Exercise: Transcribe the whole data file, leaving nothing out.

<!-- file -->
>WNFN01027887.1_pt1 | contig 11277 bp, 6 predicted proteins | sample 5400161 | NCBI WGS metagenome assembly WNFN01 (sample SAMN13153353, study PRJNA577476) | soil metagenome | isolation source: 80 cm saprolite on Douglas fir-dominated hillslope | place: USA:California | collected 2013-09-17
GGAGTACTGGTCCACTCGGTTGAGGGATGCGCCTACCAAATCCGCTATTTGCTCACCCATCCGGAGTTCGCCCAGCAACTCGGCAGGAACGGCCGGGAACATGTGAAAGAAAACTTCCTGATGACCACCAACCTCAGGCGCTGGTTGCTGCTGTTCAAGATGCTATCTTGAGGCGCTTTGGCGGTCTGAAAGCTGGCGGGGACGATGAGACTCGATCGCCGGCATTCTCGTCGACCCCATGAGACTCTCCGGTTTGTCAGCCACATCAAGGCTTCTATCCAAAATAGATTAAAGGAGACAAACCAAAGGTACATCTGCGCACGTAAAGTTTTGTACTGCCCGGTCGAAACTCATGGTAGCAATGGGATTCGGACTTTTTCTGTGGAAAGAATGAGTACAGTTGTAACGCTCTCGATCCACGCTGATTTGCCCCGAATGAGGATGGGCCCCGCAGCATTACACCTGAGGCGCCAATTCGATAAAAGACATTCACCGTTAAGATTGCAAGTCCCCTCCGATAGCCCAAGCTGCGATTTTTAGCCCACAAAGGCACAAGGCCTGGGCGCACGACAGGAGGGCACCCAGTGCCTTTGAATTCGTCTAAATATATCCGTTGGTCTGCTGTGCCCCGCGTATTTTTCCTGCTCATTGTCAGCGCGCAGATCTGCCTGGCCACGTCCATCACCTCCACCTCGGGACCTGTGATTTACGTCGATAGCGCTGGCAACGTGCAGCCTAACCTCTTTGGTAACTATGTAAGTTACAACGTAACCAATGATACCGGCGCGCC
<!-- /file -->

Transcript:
>WNFN01027887.1_pt1 | contig 11277 bp, 6 predicted proteins | sample 5400161 | NCBI WGS metagenome assembly WNFN01 (sample SAMN13153353, study PRJNA577476) | soil metagenome | isolation source: 80 cm saprolite on Douglas fir-dominated hillslope | place: USA:California | collected 2013-09-17
GGAGTACTGGTCCACTCGGTTGAGGGATGCGCCTACCAAATCCGCTATTTGCTCACCCATCCGGAGTTCGCCCAGCAACTCGGCAGGAACGGCCGGGAACATGTGAAAGAAAACTTCCTGATGACCACCAACCTCAGGCGCTGGTTGCTGCTGTTCAAGATGCTATCTTGAGGCGCTTTGGCGGTCTGAAAGCTGGCGGGGACGATGAGACTCGATCGCCGGCATTCTCGTCGACCCCATGAGACTCTCCGGTTTGTCAGCCACATCAAGGCTTCTATCCAAAATAGATTAAAGGAGACAAACCAAAGGTACATCTGCGCACGTAAAGTTTTGTACTGCCCGGTCGAAACTCATGGTAGCAATGGGATTCGGACTTTTTCTGTGGAAAGAATGAGTACAGTTGTAACGCTCTCGATCCACGCTGATTTGCCCCGAATGAGGATGGGCCCCGCAGCATTACACCTGAGGCGCCAATTCGATAAAAGACATTCACCGTTAAGATTGCAAGTCCCCTCCGATAGCCCAAGCTGCGATTTTTAGCCCACAAAGGCACAAGGCCTGGGCGCACGACAGGAGGGCACCCAGTGCCTTTGAATTCGTCTAAATATATCCGTTGGTCTGCTGTGCCCCGCGTATTTTTCCTGCTCATTGTCAGCGCGCAGATCTGCCTGGCCACGTCCATCACCTCCACCTCGGGACCTGTGATTTACGTCGATAGCGCTGGCAACGTGCAGCCTAACCTCTTTGGTAACTATGTAAGTTACAACGTAACCAATGATACCGGCGCGCC